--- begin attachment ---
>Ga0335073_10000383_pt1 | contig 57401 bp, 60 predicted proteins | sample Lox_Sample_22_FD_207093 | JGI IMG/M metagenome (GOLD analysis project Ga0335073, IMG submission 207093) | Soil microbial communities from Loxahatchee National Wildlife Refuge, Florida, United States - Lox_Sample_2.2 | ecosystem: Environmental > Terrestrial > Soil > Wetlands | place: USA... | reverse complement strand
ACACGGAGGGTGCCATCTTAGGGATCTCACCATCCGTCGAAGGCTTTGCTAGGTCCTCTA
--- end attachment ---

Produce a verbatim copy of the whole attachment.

>Ga0335073_10000383_pt1 | contig 57401 bp, 60 predicted proteins | sample Lox_Sample_22_FD_207093 | JGI IMG/M metagenome (GOLD analysis project Ga0335073, IMG submission 207093) | Soil microbial communities from Loxahatchee National Wildlife Refuge, Florida, United States - Lox_Sample_2.2 | ecosystem: Environmental > Terrestrial > Soil > Wetlands | place: USA... | reverse complement strand
ACACGGAGGGTGCCATCTTAGGGATCTCACCATCCGTCGAAGGCTTTGCTAGGTCCTCTA